Confidence jumps in January as Covid concerns ease……


……while consumers see growth, income gains and higher property prices in the post-pandemic Irish economy of 2027

  • January consumer sentiment bounce recovers most of December’s losses
  • Improvement contrasts with further slippage in sentiment in US and Euro area

  • Easing Covid concerns and positive economic data boost Irish consumer sentiment

  • Household finances and spending elements suggest consumers will spend more in 2022 but outlays likely to be measured rather than ‘manic’\


  • Special questions assess Irish consumers current thinking on five year outlook for economy, household incomes and property prices;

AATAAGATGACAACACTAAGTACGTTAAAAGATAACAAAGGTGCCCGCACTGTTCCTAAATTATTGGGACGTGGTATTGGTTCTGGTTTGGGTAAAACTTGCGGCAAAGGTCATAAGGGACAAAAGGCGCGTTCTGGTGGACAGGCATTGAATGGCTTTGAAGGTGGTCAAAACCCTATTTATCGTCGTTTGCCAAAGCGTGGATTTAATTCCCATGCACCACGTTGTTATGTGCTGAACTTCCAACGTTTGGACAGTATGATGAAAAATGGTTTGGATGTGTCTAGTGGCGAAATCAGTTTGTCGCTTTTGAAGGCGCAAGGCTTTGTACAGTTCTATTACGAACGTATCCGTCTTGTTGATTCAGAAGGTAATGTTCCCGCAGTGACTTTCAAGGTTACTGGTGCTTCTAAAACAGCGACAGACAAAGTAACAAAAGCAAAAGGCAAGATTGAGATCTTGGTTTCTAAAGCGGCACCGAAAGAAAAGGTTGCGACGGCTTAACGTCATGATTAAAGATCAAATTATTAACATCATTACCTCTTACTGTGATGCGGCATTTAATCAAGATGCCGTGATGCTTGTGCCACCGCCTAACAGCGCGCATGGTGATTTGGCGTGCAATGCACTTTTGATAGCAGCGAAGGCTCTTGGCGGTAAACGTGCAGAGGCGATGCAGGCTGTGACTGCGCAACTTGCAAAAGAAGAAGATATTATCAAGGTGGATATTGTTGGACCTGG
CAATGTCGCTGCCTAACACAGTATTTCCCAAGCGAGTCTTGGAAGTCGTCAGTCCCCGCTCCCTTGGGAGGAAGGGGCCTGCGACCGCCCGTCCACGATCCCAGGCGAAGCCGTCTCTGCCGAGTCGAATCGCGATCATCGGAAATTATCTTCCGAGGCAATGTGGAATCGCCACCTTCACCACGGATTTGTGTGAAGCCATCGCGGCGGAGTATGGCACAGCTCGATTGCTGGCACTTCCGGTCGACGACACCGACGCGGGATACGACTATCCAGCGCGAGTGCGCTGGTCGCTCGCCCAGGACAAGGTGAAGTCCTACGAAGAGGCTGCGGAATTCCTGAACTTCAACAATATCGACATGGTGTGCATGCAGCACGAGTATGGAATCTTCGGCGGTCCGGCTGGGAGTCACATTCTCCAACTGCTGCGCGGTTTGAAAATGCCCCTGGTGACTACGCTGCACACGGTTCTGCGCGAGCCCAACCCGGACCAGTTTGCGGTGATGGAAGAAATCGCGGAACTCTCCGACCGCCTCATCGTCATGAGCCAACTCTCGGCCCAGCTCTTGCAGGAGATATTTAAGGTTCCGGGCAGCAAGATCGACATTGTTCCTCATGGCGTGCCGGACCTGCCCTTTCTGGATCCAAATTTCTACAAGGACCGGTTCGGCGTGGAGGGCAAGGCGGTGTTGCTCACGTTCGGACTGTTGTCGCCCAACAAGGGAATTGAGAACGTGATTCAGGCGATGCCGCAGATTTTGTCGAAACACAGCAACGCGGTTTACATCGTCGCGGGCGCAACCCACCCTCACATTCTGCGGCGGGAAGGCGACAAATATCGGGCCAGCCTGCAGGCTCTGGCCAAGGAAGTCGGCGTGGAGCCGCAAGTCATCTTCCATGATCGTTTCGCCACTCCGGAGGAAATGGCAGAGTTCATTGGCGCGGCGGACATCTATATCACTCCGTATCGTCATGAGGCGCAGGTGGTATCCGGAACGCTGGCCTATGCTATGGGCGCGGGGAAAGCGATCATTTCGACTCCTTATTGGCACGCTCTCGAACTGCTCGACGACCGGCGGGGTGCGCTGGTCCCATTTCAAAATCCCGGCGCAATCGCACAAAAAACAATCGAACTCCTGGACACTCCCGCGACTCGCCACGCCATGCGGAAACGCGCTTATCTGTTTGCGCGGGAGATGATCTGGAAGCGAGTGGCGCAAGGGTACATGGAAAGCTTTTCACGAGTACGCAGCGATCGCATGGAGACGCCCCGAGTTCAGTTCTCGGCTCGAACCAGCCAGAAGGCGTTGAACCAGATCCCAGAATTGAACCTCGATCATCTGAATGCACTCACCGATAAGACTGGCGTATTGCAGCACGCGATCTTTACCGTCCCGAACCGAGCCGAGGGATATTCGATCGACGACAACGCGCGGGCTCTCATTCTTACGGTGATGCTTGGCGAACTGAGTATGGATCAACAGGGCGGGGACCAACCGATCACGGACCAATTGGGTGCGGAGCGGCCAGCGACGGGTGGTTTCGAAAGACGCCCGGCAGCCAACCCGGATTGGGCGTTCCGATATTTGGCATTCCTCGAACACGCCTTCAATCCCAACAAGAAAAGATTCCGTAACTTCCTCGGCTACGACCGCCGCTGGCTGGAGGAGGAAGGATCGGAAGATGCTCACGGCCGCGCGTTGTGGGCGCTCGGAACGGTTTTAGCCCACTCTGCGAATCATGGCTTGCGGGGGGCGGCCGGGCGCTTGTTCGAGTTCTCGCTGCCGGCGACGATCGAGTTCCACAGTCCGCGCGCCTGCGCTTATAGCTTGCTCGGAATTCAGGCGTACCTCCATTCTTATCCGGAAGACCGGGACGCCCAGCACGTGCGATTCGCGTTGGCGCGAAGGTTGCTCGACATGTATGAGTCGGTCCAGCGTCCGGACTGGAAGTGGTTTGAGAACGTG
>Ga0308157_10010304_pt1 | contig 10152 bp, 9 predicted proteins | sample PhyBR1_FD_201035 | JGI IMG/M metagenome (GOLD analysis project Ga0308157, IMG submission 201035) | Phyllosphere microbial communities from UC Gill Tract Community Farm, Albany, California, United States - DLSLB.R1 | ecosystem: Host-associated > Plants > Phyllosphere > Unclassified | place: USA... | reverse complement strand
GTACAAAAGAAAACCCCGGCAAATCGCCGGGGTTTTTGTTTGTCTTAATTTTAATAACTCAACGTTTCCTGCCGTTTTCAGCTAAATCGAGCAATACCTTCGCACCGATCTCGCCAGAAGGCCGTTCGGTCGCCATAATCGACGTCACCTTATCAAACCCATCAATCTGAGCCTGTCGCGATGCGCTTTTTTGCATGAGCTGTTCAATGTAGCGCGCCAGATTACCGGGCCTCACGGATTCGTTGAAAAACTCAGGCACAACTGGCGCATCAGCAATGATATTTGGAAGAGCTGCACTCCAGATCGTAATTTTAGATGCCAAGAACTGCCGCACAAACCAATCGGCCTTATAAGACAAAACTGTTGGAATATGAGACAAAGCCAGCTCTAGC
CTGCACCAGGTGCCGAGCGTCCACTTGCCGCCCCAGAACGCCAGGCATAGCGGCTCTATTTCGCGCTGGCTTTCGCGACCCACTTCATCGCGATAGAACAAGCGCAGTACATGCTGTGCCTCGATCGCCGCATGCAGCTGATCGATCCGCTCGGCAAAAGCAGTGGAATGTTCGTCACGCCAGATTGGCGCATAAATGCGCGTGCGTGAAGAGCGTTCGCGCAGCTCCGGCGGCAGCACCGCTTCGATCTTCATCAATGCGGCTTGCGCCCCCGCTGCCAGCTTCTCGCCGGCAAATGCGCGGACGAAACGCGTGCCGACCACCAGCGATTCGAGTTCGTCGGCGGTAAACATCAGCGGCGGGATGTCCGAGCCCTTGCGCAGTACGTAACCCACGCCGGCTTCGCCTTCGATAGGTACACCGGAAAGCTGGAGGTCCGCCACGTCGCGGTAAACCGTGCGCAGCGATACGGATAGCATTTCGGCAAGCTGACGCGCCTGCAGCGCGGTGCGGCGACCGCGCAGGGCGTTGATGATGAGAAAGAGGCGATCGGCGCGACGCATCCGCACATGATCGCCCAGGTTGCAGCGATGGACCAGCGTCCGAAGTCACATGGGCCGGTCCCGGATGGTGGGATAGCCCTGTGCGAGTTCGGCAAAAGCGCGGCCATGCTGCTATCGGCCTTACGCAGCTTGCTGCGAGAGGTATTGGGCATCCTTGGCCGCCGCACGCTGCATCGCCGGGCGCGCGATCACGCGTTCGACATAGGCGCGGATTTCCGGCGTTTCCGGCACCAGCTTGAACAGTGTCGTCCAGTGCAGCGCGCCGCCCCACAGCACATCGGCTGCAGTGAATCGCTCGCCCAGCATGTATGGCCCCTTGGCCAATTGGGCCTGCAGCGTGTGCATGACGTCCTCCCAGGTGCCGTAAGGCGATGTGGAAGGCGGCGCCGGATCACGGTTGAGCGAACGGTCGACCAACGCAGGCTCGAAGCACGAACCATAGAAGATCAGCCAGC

• Nearly one in two consumers see Irish economy stronger but almost one in four see weakness- consumers outside Dublin, female consumers and those under financial pressure more cautious on economic prospects

    • Expectations for household income growth vary widely according to age; a majority of consumers over 55 expect their income to be lower in five years time  

    • Roughly 7 in 10 consumers expect Irish house prices to be higher in 5 years compared to 1 in 10 who see prices lower. Are these expectations adding to current pressures?    


Irish consumer sentiment recovered in January as concerns about the severity and length of difficulties posed by the Omicron variant of the Coronavirus eased and prompted a reversal of most of the weakness seen in the December reading.